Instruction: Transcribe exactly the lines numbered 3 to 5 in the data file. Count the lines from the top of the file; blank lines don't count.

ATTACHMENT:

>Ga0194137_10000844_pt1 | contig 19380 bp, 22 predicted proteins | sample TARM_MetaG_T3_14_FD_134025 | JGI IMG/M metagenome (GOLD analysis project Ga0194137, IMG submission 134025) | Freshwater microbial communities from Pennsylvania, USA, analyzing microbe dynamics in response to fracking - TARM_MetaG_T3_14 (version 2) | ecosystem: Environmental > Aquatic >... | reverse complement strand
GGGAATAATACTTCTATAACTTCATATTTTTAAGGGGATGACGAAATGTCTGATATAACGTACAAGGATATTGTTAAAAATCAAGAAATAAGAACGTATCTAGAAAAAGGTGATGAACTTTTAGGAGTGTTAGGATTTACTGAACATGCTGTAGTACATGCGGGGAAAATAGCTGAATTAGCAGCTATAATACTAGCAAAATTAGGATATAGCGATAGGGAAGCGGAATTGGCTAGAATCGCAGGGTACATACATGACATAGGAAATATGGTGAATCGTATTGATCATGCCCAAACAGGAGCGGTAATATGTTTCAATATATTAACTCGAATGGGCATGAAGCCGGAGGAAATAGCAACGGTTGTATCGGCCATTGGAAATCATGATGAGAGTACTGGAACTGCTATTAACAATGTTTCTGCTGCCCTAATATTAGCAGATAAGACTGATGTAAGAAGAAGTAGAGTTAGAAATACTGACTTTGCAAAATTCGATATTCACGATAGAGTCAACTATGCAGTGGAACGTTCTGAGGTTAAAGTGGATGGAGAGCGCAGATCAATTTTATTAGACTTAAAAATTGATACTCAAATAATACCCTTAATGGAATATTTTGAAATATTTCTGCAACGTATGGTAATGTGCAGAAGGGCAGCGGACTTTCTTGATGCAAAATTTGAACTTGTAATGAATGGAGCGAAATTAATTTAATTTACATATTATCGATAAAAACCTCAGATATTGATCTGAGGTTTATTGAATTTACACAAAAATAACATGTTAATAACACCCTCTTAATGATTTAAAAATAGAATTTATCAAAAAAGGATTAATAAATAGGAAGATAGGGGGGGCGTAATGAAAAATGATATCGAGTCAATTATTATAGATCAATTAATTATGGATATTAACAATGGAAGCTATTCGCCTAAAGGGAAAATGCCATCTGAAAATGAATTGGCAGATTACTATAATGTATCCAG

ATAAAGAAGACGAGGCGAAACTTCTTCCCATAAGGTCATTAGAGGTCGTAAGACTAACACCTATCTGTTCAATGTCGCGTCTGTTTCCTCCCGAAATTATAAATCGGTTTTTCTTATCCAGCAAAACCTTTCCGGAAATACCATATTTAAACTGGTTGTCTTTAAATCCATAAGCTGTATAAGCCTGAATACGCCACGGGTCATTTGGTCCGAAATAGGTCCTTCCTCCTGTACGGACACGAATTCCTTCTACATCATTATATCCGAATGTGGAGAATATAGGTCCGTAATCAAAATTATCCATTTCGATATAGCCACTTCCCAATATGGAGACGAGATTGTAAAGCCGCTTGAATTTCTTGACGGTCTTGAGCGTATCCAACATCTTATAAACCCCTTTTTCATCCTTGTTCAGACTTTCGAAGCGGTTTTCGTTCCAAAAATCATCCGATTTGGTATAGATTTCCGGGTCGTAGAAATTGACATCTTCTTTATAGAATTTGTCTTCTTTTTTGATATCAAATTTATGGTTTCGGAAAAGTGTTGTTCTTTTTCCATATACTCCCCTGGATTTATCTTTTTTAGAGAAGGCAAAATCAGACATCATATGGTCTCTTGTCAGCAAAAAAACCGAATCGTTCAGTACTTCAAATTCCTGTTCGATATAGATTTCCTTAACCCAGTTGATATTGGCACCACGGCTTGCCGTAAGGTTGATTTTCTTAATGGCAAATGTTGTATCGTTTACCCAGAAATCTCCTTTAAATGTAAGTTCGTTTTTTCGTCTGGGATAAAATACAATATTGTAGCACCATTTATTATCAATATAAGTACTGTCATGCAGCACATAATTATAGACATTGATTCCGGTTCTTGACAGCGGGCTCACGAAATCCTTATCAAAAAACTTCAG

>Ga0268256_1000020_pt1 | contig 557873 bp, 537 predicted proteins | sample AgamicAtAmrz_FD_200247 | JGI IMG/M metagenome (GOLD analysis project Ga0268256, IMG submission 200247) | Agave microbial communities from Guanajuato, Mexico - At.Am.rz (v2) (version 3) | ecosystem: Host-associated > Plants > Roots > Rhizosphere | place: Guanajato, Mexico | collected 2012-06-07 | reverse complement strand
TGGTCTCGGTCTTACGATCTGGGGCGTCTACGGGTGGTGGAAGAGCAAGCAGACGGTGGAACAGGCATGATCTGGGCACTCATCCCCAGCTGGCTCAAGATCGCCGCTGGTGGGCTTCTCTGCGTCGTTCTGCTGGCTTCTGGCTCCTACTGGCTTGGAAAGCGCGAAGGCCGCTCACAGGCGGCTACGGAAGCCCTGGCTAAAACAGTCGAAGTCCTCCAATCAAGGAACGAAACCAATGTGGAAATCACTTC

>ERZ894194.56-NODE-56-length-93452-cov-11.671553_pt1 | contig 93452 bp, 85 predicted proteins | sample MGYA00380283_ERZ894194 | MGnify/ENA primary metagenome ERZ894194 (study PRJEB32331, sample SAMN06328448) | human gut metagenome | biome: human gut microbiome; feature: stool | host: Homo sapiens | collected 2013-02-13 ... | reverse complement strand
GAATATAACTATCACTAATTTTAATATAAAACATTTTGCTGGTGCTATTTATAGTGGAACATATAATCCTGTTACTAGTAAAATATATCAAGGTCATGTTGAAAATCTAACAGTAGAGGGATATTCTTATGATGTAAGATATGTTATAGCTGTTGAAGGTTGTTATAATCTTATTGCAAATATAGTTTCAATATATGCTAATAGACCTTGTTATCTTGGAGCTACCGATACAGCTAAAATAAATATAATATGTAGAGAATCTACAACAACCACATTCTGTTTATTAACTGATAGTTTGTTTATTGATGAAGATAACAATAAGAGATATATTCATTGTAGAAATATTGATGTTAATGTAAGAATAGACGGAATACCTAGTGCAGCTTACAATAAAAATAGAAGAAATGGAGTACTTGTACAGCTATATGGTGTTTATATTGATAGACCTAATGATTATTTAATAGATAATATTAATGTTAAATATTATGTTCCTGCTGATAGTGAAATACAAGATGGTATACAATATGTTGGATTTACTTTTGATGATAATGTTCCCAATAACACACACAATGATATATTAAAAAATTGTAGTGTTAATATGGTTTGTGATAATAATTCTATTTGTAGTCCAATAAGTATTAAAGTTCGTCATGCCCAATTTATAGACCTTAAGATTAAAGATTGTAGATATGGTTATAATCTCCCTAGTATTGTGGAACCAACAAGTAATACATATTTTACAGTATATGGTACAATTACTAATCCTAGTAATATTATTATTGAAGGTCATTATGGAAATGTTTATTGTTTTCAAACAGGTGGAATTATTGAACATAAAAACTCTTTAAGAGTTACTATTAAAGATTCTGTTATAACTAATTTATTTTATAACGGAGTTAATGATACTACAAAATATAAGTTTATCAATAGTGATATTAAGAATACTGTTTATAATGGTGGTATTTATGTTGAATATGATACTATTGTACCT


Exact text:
ATAAAGAAGACGAGGCGAAACTTCTTCCCATAAGGTCATTAGAGGTCGTAAGACTAACACCTATCTGTTCAATGTCGCGTCTGTTTCCTCCCGAAATTATAAATCGGTTTTTCTTATCCAGCAAAACCTTTCCGGAAATACCATATTTAAACTGGTTGTCTTTAAATCCATAAGCTGTATAAGCCTGAATACGCCACGGGTCATTTGGTCCGAAATAGGTCCTTCCTCCTGTACGGACACGAATTCCTTCTACATCATTATATCCGAATGTGGAGAATATAGGTCCGTAATCAAAATTATCCATTTCGATATAGCCACTTCCCAATATGGAGACGAGATTGTAAAGCCGCTTGAATTTCTTGACGGTCTTGAGCGTATCCAACATCTTATAAACCCCTTTTTCATCCTTGTTCAGACTTTCGAAGCGGTTTTCGTTCCAAAAATCATCCGATTTGGTATAGATTTCCGGGTCGTAGAAATTGACATCTTCTTTATAGAATTTGTCTTCTTTTTTGATATCAAATTTATGGTTTCGGAAAAGTGTTGTTCTTTTTCCATATACTCCCCTGGATTTATCTTTTTTAGAGAAGGCAAAATCAGACATCATATGGTCTCTTGTCAGCAAAAAAACCGAATCGTTCAGTACTTCAAATTCCTGTTCGATATAGATTTCCTTAACCCAGTTGATATTGGCACCACGGCTTGCCGTAAGGTTGATTTTCTTAATGGCAAATGTTGTATCGTTTACCCAGAAATCTCCTTTAAATGTAAGTTCGTTTTTTCGTCTGGGATAAAATACAATATTGTAGCACCATTTATTATCAATATAAGTACTGTCATGCAGCACATAATTATAGACATTGATTCCGGTTCTTGACAGCGGGCTCACGAAATCCTTATCAAAAAACTTCAG

>Ga0268256_1000020_pt1 | contig 557873 bp, 537 predicted proteins | sample AgamicAtAmrz_FD_200247 | JGI IMG/M metagenome (GOLD analysis project Ga0268256, IMG submission 200247) | Agave microbial communities from Guanajuato, Mexico - At.Am.rz (v2) (version 3) | ecosystem: Host-associated > Plants > Roots > Rhizosphere | place: Guanajato, Mexico | collected 2012-06-07 | reverse complement strand
TGGTCTCGGTCTTACGATCTGGGGCGTCTACGGGTGGTGGAAGAGCAAGCAGACGGTGGAACAGGCATGATCTGGGCACTCATCCCCAGCTGGCTCAAGATCGCCGCTGGTGGGCTTCTCTGCGTCGTTCTGCTGGCTTCTGGCTCCTACTGGCTTGGAAAGCGCGAAGGCCGCTCACAGGCGGCTACGGAAGCCCTGGCTAAAACAGTCGAAGTCCTCCAATCAAGGAACGAAACCAATGTGGAAATCACTTC